6. Challenge those around you. As Leslie has done time and time again, don’t be afraid to push your friends and co-workers to be their best selves. When we first met April, she was apathetic about her future career, but Leslie encouraged her to advance in the Parks department and find projects that she could be passionate about. Leslie is also part of the reason that, this season, April realized that there may be something out there that she would enjoy more, because Leslie taught her not to settle for something that she doesn’t love.
7. In the immortal words of Ron Swanson, Never half-ass two things, whole-ass one thing. If there’s one thing I’ve learned from Leslie, it’s that putting all of your time and energy into something is the most effective way to get it done, whether it be turning a giant hole into a park or getting elected to City Council. So make a giant binder detailing all of your plans, be the last one left at work every night, and show everyone around you that you mean business. Bonus points if you whole-ass the thing with your best friend in the world, Anne Perkins (you beautiful tropical fish).
8. Eat waffles as often as humanly possible. Waffles are delicious. Leslie would not have spent over a thousand dollars of her yearly income at J.J.’s Diner if they were not.
9. Stand up for yourself and what you believe in. The characters on this show are eternal underdogs; whether they’re being impeached as the mayor of Ice Town, recalled as a City Councilwoman, or facing intense business competition from the Fonz, they are quite frequently down on their luck. But that never stops them from fighting for what they believe in. Ben went back to government because it was what he enjoyed, even knowing that he would be ridiculed when people found out about his brief run as a teenage mayor. Leslie made the most of her time as City Councilwoman to better the very town that voted to have her recalled. Tom worked hard to find another business venture that he could love just as much, if not more, than Rent-a-Swag. Whatever they’re up against, these characters never give up on themselves and what’s important to them.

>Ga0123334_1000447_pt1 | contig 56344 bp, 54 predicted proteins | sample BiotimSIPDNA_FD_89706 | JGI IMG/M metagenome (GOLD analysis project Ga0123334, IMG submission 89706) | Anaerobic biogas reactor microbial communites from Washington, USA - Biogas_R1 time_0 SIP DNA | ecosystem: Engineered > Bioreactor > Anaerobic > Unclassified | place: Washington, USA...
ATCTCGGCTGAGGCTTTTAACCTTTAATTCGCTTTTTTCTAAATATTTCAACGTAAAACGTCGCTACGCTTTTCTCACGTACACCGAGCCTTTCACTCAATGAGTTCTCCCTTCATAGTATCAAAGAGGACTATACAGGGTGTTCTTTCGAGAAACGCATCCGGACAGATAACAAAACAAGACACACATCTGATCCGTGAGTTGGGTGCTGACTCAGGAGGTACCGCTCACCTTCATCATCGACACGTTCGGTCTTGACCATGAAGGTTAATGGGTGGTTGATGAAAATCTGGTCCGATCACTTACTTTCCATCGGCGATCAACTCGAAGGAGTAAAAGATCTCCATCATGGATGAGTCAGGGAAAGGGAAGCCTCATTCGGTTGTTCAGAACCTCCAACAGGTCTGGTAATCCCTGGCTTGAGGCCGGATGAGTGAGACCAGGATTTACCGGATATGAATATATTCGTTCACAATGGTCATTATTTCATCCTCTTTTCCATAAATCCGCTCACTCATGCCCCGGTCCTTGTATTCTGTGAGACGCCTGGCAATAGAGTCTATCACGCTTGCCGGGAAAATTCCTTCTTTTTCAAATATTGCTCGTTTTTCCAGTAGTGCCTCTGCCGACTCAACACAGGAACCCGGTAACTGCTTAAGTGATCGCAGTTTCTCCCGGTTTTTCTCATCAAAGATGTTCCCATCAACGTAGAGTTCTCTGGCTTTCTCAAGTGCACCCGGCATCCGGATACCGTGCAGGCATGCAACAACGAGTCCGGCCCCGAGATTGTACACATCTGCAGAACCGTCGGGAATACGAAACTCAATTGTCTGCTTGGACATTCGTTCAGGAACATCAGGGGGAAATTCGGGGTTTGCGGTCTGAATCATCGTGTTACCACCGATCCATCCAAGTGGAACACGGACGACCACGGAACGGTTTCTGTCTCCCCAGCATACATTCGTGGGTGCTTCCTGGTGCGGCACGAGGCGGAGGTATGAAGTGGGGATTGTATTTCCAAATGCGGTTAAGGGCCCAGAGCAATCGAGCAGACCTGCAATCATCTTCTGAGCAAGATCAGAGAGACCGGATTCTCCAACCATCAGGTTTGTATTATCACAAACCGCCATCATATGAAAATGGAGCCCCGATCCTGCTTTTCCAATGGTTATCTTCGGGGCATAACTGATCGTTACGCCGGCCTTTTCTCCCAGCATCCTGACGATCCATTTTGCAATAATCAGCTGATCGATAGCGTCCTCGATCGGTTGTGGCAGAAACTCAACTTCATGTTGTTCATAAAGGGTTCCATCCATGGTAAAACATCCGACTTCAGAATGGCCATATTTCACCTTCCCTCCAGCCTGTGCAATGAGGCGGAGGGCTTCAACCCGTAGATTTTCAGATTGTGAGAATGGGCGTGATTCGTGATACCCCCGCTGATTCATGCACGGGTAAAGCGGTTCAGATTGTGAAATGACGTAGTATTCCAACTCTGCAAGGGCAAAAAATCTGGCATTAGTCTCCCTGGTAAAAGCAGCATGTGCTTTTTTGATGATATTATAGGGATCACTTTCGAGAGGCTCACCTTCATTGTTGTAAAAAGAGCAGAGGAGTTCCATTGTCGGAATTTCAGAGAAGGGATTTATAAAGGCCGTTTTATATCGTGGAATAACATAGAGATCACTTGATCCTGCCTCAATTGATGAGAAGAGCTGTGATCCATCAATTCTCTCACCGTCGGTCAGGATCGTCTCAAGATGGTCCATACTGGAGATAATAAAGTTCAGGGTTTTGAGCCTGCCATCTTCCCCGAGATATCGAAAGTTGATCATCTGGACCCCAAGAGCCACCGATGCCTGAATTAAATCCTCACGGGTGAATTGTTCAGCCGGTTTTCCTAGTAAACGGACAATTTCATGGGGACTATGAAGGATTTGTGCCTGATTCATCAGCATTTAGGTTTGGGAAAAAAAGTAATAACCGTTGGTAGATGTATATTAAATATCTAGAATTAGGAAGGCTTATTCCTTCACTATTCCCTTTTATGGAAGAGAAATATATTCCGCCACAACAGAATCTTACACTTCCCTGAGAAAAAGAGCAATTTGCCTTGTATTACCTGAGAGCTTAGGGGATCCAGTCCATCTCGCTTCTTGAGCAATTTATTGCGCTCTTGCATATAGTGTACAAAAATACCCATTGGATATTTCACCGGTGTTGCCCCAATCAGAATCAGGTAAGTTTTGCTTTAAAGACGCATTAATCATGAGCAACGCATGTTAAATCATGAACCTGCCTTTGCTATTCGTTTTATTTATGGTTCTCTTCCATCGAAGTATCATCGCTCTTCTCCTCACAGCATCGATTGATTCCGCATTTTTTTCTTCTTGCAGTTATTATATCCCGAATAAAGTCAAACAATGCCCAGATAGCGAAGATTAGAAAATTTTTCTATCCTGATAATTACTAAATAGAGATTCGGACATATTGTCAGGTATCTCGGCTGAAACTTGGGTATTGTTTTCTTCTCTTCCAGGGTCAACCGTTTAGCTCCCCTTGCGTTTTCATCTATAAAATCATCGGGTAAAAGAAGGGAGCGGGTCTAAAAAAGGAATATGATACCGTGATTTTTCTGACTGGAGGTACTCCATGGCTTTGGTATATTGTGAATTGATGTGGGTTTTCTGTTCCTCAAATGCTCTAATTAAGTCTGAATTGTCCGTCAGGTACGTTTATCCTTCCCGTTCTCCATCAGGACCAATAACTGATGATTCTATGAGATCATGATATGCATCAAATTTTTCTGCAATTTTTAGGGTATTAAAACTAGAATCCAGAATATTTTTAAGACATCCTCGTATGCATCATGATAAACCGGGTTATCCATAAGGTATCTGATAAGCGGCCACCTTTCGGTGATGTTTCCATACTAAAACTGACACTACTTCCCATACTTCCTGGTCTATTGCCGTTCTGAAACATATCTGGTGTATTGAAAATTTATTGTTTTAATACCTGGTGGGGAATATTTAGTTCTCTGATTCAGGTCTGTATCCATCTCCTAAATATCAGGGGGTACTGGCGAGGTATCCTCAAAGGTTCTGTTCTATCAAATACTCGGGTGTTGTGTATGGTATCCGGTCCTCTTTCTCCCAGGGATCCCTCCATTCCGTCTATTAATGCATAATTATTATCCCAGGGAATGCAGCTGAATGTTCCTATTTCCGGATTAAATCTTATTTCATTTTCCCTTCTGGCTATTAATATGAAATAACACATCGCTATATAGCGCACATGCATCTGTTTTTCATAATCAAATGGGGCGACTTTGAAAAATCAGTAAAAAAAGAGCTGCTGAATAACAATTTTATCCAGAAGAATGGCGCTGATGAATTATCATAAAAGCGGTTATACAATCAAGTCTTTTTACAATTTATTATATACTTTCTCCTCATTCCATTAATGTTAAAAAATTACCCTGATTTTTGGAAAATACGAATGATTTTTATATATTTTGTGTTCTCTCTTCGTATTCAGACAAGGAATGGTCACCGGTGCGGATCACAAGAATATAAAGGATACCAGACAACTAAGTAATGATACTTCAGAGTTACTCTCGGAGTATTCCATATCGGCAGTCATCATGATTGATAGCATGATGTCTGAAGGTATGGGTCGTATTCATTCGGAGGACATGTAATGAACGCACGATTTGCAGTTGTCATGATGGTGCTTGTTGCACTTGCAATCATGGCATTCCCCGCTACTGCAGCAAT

10. Do what you want. This applies to everyone, but I’ve never had feminist role models quite like the ones on this show, so I’m directing this one to the ladies especially. Parks and Rec is chock-full of women who have made very different choices in their careers and personal lives and are happy because of it, because they did what they wanted, not what was right for someone else. And it’s worth noting, they have the constant support of the men in their lives. They have Ron, who loves strong, brunette women as much as he loves breakfast food; Jerry, who adores his wife and daughters; and Ben, who wasn’t named Woman of the Year for nothing. But it was Leslie, who has always been wonderfully unapologetic about her choices, who gave one of the show’s simplest and most important pieces of advice just a few episodes ago:
If you want to bake a pie, that’s great. If you want to have a career, that’s great too. Do both or neither. It doesn’t matter. Just don’t judge what someone else has decided to do.
So when I think about this show, this marvelous, marvelous show, I’m going to remind myself to do what I love. To do it with the people that make me happy. And hopefully, to make Leslie Knope proud.